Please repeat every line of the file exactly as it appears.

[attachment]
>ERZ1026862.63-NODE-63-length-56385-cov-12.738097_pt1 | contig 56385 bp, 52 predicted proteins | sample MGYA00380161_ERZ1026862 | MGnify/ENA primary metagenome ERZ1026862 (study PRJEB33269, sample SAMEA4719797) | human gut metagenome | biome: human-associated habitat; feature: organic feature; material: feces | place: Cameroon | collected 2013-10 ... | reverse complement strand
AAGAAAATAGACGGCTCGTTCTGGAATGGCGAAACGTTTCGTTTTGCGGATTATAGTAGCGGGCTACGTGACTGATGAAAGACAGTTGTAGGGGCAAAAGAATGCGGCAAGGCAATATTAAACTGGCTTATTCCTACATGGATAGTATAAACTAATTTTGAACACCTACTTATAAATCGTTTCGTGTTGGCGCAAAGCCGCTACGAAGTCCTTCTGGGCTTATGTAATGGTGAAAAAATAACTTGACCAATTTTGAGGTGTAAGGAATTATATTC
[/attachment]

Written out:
>ERZ1026862.63-NODE-63-length-56385-cov-12.738097_pt1 | contig 56385 bp, 52 predicted proteins | sample MGYA00380161_ERZ1026862 | MGnify/ENA primary metagenome ERZ1026862 (study PRJEB33269, sample SAMEA4719797) | human gut metagenome | biome: human-associated habitat; feature: organic feature; material: feces | place: Cameroon | collected 2013-10 ... | reverse complement strand
AAGAAAATAGACGGCTCGTTCTGGAATGGCGAAACGTTTCGTTTTGCGGATTATAGTAGCGGGCTACGTGACTGATGAAAGACAGTTGTAGGGGCAAAAGAATGCGGCAAGGCAATATTAAACTGGCTTATTCCTACATGGATAGTATAAACTAATTTTGAACACCTACTTATAAATCGTTTCGTGTTGGCGCAAAGCCGCTACGAAGTCCTTCTGGGCTTATGTAATGGTGAAAAAATAACTTGACCAATTTTGAGGTGTAAGGAATTATATTC